Coverage questions arise in automobile liability where family members, as additional insureds, are living apart from the household of the named insured. Courts have reached differing results regarding insured status for the separated spouse or family members. Often, the reason for the separation is because there is marital discord that results in the non-named insured spouse living apart from the named insured. This was the situation before the Court in Aetna Cas. & Sur. Co. v. Miller, 276 F.Supp. 341 (D. Kan. 1967) (applying Kansas law).
In Miller, the non-named spouse was living apart from her husband at the time of an auto accident during the pendency of a divorce. The Court found that the non-named insured spouse was a resident of the household and therefore insured for the accident. The Court looked at several factors to support its determination: 1) notwithstanding the fact that the wife and children had left the named insured’s home, they left a substantial amount of the couple’s mutual property at the home while taking limited mutual property upon separation; 2) the couple visited together after the separation occurred; 3) the insurance company policy in question was titled “family automobile policy,” which implied to the Court that the policy was to protect all family members as long as the family relationship legally existed; and 4) prior to the couple’s separation, the policy had been in effect.
The Court noted that insurers should not require the equivalent of a “bed check” to determine whether the motorist is insured based on whether “conjugal bliss” existed in the home at the time of the accident.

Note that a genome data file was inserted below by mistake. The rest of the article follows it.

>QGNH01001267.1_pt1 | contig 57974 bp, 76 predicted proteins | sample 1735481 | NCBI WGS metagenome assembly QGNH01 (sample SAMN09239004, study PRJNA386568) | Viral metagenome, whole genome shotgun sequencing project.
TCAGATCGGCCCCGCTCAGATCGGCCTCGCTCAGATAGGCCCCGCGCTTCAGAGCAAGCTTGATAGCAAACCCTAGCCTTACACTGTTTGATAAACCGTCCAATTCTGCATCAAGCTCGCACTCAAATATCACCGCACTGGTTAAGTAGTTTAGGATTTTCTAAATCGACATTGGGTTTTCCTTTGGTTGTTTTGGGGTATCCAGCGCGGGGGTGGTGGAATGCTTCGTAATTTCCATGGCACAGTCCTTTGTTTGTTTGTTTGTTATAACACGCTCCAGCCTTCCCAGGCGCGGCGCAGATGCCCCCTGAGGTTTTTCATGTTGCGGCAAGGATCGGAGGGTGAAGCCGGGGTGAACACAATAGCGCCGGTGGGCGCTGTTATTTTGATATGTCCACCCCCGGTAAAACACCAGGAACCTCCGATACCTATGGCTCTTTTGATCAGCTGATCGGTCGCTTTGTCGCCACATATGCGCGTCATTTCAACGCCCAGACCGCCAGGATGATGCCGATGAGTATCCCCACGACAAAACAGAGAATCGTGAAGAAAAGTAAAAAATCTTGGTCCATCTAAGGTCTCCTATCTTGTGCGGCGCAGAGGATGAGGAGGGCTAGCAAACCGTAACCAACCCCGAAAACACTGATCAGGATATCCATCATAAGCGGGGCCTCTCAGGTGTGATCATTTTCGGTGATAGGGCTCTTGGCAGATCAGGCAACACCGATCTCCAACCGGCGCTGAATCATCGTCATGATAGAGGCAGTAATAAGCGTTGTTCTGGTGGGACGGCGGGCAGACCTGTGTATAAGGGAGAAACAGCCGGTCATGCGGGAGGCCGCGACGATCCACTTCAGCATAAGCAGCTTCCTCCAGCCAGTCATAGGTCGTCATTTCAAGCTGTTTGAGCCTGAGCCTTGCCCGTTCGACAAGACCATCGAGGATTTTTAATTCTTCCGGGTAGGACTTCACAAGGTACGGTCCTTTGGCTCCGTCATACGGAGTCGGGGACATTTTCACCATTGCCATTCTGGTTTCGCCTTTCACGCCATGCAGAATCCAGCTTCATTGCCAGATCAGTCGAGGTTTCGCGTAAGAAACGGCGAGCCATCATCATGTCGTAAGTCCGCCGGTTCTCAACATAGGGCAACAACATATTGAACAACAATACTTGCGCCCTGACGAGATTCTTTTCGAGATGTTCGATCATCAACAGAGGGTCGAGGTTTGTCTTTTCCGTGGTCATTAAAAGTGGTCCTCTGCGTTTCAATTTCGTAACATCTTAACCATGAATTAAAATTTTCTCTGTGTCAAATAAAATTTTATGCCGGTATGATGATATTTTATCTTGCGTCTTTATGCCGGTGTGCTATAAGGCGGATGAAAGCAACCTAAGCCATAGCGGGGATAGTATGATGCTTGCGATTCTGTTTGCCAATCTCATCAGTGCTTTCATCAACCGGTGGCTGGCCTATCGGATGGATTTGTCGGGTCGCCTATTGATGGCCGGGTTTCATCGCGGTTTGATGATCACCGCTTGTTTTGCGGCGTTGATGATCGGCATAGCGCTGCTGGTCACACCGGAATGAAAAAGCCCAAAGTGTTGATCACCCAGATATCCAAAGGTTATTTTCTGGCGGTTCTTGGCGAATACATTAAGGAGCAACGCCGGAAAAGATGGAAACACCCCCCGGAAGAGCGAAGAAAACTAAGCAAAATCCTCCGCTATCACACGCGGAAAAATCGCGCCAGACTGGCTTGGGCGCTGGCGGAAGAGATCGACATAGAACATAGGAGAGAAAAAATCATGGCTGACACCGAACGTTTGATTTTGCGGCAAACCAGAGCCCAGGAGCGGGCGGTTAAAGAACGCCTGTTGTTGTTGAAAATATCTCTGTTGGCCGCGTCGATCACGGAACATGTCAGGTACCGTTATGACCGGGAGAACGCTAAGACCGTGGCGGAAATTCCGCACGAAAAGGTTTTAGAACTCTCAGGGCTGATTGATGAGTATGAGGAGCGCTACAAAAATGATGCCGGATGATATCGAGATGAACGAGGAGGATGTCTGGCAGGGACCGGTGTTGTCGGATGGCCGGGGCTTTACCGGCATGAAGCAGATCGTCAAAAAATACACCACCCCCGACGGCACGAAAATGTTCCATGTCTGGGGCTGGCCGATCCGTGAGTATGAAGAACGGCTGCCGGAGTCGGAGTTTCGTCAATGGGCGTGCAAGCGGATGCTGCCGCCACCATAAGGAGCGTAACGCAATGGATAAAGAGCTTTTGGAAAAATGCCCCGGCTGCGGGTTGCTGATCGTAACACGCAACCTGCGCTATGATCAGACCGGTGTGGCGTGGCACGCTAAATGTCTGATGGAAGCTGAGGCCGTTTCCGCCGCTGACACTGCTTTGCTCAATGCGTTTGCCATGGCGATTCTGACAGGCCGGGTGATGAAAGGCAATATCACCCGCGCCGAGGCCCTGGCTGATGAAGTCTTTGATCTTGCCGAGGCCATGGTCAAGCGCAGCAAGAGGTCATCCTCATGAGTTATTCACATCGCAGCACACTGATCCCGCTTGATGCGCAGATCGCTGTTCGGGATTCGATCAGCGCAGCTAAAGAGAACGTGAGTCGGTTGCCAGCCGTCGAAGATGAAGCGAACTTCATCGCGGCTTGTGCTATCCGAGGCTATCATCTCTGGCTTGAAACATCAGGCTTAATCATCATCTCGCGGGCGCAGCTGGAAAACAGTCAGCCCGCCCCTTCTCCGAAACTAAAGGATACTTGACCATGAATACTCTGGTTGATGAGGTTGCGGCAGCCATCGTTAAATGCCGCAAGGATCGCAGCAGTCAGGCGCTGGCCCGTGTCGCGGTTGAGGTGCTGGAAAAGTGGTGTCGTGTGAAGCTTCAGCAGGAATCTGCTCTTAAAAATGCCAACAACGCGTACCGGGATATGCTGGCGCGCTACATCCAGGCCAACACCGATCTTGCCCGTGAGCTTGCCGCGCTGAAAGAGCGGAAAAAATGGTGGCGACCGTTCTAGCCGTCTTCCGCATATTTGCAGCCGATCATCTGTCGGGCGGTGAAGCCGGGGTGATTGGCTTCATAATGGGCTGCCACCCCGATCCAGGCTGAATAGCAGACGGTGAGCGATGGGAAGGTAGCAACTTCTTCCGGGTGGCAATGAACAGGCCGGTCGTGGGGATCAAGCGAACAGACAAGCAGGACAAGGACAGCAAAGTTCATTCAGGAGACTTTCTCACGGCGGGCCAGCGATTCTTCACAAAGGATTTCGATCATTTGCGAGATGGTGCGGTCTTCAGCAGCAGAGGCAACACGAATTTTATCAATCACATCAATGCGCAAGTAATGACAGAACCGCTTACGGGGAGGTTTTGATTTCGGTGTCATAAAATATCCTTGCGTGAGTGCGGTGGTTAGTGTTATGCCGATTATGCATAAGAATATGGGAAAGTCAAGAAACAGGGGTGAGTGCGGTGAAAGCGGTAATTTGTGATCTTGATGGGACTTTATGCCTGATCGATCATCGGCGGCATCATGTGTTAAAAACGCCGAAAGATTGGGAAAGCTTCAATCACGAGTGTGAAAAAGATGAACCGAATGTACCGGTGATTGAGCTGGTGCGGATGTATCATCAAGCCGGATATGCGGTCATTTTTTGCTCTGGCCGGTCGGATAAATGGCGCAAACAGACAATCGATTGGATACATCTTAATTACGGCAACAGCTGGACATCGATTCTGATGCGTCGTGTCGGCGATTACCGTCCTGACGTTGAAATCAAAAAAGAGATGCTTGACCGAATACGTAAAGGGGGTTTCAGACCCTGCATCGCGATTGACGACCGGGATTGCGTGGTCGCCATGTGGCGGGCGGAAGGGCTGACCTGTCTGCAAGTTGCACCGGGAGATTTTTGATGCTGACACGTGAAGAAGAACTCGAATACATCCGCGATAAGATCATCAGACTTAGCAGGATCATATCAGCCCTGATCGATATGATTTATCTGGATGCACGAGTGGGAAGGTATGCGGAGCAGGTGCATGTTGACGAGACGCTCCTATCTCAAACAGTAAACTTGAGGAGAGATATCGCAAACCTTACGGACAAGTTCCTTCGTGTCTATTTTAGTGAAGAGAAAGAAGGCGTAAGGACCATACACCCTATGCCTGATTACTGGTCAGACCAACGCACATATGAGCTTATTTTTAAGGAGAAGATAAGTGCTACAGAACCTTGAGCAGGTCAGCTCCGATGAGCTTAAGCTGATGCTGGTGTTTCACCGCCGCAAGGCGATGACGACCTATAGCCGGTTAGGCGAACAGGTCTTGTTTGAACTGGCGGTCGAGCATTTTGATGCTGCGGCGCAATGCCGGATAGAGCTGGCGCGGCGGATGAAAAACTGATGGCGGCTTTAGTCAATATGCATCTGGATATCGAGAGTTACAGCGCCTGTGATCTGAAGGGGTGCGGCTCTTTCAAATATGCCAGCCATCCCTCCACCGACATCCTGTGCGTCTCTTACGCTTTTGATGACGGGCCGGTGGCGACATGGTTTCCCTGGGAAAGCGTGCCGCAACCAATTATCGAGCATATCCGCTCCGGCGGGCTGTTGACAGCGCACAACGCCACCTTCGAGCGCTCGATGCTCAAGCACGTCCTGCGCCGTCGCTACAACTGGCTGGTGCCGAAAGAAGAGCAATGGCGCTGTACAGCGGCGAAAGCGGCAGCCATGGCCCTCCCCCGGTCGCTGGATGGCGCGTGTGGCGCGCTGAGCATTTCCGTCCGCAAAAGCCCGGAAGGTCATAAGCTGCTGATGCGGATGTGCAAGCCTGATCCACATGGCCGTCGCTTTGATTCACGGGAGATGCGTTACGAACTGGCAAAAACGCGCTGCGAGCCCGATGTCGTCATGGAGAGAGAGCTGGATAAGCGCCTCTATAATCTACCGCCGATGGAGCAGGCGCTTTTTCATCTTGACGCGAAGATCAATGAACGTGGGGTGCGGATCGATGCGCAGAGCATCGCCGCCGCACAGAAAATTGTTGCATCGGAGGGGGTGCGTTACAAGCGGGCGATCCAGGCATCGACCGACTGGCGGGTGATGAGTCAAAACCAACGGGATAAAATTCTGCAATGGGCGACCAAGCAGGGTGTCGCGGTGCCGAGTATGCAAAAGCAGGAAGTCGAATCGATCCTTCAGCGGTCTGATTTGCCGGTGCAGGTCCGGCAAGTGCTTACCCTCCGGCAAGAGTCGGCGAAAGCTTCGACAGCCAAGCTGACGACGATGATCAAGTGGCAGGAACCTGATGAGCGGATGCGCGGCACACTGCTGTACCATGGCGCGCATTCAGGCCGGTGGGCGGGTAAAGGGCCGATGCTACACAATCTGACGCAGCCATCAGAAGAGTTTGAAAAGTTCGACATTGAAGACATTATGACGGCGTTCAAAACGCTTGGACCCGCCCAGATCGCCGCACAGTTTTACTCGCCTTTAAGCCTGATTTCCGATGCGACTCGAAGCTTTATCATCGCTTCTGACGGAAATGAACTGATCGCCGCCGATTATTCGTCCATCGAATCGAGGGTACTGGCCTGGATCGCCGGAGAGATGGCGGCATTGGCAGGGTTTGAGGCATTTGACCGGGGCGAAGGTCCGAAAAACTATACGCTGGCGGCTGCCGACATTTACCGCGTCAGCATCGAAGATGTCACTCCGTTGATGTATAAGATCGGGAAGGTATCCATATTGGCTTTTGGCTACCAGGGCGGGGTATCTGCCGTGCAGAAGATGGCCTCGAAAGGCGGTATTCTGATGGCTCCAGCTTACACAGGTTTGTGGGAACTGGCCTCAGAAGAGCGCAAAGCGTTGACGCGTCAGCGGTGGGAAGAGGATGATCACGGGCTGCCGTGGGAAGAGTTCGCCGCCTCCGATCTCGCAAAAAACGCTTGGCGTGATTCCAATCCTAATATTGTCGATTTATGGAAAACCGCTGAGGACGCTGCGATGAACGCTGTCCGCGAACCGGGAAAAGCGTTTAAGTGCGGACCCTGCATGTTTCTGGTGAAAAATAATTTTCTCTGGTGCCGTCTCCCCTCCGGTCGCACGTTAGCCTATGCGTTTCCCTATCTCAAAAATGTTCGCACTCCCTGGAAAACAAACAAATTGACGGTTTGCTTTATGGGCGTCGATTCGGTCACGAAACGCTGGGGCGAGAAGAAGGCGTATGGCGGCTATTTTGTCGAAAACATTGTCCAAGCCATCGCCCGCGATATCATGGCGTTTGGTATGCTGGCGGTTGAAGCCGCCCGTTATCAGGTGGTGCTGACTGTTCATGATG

A similar granting of coverage was made by the Court in Lumbermens Mut. Cas. Co. v. Continental Cas. Co., 387 P.2d 104 (Alaska 1963), where the Court found that a non-named insured spouse was still a resident of the same household as her insured husband during marital discord and intended dissolution. In this case, the wife had filed for divorce from her husband, who was living outside the residence at that time. The husband had left the family home prior to the divorce filing and was staying with relatives or at a hotel, while the wife and children lived in the family home. In determining that the household continued to exist, the Court observed that the husband: 1) had visited the home several times a week and spent Sundays there; 2) paid the house and utility bills 3) bought groceries for his family; 4) kept his tools and equipment in the home; 5) occasionally took his wife and children out for meals; and 6) the husband received most of his mail at the home. Additionally, during the separation, both spouses used the insured automobile. Thus, the Court found the usual place of residence had not been abandoned.
A relevant consideration in adjusting claims where a marital separation has occurred is whether the separation was intended to be permanent or temporary with a possible reconciliation. Compare, Miroff v. State Farm Fire & Cas. Co., 471 N.Y.S.2d 807 (1984) with Marlowe v. Reliance Ins. Co., 15 N.C.App. 456, 190 S.E.2d 417 (1972), cert denied, 282 N.C. 153, 191 S.E.2d 602.
In Marlowe, the Court found that the non-named insured husband was not a resident of the household because he had been separated from his wife for approximately two months at the time the motor vehicle accident had occurred. Additionally, the Court noted: 1) the insured wife and children moved into a trailer following the couple’s separation; 2) at the time of the accident the husband was not paying rent or support to his family; 3) the husband did not live with his wife in the trailer; and 4) during the separation period leading to the motor vehicle accident, evidence established that the wife did not know where her husband was living. In reaching its decision that the non-named insured husband was not a resident of the house, the Court found that “residence” required some kind of abode between the parties, which the husband did not have with his wife at the time of the accident.